Who’s responsible for the inventory shortage?
Does the blame lay with owners of existing homes are aren’t motivated enough to sell or with builders who simply building enough to meet demand?
As the days count down to the opening of the spring sales season, inventories are lagging behind last year—which lagged behind 2014. The result has been upward pressure on prices, multi-bid situations and disappointed buyers who cannot find the home they want.
The tension is showing—especially between the nation’s top housing associations who are raising alarms and pointing fingers. Over the past two weeks, the top economists from the two national trade associations represent builders and Realtors have gone public with heated rhetoric that underscores the seriousness of the situation.
In an interview with Housing Wire March 10-just eight days before his scheduled retirement- David Crowe, chief economist of the National Association of Home Builders, said the real problem lies with the existing home market. The move-up buyers who are the primary market for new homes are not moving up. If they would get off the dime, they’d find a nice selection of new homes to choose from.
“I do not believe there is a shortage of new housing inventory. There is a shortage of existing housing on the market, and that is the trickle effect. If there is a shortage of existing homes, that is where brand new homebuyers come from—selling existing homes. If the existing homeowners are unwilling to sell for a variety of reasons, then they are not released to buy the new homes. The new home market is waiting on existing homeowners selling their current home to build more new homes,” Crowe said.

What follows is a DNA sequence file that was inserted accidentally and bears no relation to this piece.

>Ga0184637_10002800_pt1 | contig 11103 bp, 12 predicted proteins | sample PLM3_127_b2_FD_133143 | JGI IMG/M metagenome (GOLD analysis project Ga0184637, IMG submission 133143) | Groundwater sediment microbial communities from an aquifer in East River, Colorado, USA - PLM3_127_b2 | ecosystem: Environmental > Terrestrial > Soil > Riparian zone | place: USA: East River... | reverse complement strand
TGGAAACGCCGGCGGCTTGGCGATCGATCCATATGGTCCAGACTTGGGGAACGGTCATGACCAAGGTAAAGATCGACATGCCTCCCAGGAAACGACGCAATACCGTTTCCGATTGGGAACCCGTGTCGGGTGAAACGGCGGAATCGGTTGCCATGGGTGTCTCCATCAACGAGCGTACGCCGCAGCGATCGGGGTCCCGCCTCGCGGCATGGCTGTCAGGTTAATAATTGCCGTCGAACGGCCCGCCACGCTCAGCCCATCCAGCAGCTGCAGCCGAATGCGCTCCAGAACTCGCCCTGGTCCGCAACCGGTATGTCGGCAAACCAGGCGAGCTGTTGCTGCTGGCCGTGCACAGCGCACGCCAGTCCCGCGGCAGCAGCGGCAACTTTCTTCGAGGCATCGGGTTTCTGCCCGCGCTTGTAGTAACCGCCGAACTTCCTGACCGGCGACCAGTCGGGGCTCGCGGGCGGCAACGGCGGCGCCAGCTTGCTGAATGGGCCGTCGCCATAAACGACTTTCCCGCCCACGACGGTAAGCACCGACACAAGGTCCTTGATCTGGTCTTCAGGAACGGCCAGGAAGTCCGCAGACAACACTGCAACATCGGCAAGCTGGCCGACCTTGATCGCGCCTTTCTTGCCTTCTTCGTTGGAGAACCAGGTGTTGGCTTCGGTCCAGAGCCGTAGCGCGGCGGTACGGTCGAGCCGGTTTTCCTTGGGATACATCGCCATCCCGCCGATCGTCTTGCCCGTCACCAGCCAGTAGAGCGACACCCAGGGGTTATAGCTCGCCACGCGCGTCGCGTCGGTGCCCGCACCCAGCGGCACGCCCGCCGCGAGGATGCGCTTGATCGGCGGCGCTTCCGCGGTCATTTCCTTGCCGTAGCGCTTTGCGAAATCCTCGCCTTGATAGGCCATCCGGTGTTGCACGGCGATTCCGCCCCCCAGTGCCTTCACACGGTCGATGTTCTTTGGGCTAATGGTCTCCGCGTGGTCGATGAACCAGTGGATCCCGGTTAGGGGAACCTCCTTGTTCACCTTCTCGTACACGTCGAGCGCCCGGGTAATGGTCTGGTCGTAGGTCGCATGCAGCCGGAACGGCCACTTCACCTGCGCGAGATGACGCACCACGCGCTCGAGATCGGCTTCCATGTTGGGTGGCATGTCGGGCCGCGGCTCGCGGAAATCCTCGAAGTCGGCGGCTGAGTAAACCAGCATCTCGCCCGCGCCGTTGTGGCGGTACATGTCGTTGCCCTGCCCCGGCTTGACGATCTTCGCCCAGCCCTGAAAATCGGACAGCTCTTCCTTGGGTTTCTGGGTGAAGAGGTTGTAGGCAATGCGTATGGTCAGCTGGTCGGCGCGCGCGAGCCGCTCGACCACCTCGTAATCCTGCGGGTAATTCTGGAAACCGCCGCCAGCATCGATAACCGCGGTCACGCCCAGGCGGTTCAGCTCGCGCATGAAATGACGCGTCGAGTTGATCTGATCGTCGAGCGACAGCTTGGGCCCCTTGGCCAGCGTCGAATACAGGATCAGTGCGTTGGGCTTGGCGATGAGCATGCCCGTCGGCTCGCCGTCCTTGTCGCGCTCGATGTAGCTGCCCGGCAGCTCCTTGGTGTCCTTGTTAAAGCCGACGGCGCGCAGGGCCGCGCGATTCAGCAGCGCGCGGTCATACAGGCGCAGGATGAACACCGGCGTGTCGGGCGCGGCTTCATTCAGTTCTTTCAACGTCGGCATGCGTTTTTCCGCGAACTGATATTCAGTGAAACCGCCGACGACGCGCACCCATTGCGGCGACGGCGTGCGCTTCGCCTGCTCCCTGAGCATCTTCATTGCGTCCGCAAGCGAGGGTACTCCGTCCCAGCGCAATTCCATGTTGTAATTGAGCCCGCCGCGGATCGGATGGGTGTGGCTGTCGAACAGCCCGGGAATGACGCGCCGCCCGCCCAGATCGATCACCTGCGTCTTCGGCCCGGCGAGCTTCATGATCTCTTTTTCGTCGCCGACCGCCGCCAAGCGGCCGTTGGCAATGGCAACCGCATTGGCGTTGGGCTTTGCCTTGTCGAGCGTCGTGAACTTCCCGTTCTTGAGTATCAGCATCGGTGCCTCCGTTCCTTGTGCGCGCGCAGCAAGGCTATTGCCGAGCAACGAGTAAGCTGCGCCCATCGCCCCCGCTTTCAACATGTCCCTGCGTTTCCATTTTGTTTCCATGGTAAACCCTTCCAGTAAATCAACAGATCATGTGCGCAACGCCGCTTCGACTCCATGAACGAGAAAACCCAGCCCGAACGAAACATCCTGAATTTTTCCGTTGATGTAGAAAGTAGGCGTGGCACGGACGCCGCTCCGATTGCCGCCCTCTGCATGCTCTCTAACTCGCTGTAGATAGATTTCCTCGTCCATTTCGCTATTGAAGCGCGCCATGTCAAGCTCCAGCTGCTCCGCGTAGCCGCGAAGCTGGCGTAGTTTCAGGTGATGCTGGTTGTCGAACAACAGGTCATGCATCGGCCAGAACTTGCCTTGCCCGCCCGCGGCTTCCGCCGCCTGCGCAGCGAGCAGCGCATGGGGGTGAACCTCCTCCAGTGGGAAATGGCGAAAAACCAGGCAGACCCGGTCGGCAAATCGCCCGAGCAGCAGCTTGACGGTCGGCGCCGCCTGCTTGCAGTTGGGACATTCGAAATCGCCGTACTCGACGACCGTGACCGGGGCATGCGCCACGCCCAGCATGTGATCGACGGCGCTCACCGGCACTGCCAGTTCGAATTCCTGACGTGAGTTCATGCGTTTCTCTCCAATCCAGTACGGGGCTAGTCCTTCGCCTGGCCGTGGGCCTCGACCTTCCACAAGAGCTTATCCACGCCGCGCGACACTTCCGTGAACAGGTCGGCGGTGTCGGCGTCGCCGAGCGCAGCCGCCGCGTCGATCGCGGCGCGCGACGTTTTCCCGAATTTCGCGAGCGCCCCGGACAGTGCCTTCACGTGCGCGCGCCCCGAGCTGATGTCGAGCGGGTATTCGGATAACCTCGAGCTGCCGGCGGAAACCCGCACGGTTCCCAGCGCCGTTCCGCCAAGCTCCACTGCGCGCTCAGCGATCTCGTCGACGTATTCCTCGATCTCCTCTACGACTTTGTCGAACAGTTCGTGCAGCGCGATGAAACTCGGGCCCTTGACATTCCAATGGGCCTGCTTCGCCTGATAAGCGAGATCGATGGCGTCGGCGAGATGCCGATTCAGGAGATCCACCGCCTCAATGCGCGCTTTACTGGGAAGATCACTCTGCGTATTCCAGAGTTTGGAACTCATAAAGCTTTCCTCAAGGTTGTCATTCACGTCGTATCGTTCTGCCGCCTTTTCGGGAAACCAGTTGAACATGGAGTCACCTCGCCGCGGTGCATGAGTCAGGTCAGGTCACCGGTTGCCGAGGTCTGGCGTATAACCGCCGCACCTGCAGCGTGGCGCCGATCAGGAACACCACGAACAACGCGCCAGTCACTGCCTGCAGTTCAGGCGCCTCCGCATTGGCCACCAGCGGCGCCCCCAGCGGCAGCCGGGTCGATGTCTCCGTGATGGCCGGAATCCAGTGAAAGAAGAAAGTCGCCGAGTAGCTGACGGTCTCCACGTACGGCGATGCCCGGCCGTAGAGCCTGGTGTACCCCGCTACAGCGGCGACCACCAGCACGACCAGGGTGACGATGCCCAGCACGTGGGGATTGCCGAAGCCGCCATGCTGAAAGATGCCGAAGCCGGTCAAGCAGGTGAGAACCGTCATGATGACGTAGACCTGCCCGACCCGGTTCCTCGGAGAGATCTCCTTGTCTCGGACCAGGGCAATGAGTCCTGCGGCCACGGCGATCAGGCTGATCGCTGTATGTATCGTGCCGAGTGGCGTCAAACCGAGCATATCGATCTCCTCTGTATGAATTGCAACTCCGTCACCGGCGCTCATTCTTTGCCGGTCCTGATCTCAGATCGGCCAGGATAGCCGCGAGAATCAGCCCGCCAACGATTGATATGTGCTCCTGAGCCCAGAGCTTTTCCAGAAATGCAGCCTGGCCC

“It is a domino effect—some existing homeowners cannot sell because they do not have enough equity in their home to come out with a sufficient down payment. Some of them no longer have the credit rating to get a mortgage. So there are some other reasons. However, those that are just plain reluctant are often reluctant because they realize that if they want to buy an existing home, their options are relatively narrow. So it is feeding on that reluctance that is continuing to keep the inventory low,” Crowe said.
Many sellers may not have an absolute decision as to whether to buy an existing home or a new home. So the low inventory of existing homes is locking them in place, even though if they were to decide they wanted a new home, they probably would have a greater opportunity or greater selection from the inventory of new homes, he told Housing Wire.
Five days later Lawrence Yun, Crowe’s counterpart at the National Association of Realtors countered with a survey showing most renters would love to buy a single-family home in the suburbs if they could find one.
According to Yun, it is time for homebuilders to double their focus on constructing single-family homes. With millennials increasingly buying in the suburbs, tight inventory and affordability concerns will likely worsen without significant headways made in housing starts about job creation, he said.